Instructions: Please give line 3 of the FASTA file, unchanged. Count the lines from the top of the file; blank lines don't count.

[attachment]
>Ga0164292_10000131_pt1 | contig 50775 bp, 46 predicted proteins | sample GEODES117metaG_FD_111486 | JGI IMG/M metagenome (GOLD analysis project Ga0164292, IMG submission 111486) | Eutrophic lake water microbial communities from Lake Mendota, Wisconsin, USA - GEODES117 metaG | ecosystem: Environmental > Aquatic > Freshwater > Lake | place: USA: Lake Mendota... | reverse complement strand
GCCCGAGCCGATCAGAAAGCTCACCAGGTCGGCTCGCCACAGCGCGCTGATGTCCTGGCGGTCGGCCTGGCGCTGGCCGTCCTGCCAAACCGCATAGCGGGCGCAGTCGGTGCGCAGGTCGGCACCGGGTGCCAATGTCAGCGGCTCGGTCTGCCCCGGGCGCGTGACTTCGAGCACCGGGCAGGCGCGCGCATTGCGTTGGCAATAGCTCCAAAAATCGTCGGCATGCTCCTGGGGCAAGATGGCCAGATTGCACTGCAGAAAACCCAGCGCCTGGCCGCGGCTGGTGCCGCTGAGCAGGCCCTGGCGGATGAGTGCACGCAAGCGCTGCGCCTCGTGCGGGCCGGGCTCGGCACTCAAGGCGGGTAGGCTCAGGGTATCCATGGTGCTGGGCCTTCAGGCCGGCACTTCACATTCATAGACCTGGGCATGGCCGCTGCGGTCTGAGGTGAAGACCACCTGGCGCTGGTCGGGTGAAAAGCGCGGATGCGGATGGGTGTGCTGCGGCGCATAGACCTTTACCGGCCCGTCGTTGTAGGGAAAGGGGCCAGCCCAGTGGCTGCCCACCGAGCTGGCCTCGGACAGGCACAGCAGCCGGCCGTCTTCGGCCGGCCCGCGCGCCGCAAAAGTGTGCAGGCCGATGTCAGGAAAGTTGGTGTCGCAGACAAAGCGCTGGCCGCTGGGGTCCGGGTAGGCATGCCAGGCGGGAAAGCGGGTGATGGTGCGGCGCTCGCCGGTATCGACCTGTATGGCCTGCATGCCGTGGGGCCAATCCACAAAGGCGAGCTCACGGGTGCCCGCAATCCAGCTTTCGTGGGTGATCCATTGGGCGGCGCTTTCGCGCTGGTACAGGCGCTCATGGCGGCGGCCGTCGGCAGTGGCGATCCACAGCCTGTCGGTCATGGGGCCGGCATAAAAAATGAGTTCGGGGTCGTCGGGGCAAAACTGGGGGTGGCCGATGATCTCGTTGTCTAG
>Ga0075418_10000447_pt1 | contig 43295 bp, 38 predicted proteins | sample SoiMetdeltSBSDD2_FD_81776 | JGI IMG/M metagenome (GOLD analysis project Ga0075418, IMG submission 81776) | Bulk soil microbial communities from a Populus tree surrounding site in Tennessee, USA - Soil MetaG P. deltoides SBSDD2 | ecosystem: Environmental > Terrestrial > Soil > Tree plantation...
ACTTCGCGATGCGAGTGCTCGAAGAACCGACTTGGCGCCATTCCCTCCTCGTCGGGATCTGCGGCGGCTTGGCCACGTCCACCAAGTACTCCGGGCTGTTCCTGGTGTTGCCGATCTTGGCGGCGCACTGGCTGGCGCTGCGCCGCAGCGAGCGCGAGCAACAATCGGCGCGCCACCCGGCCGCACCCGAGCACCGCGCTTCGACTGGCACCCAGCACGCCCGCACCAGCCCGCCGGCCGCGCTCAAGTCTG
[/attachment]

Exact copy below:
>Ga0075418_10000447_pt1 | contig 43295 bp, 38 predicted proteins | sample SoiMetdeltSBSDD2_FD_81776 | JGI IMG/M metagenome (GOLD analysis project Ga0075418, IMG submission 81776) | Bulk soil microbial communities from a Populus tree surrounding site in Tennessee, USA - Soil MetaG P. deltoides SBSDD2 | ecosystem: Environmental > Terrestrial > Soil > Tree plantation...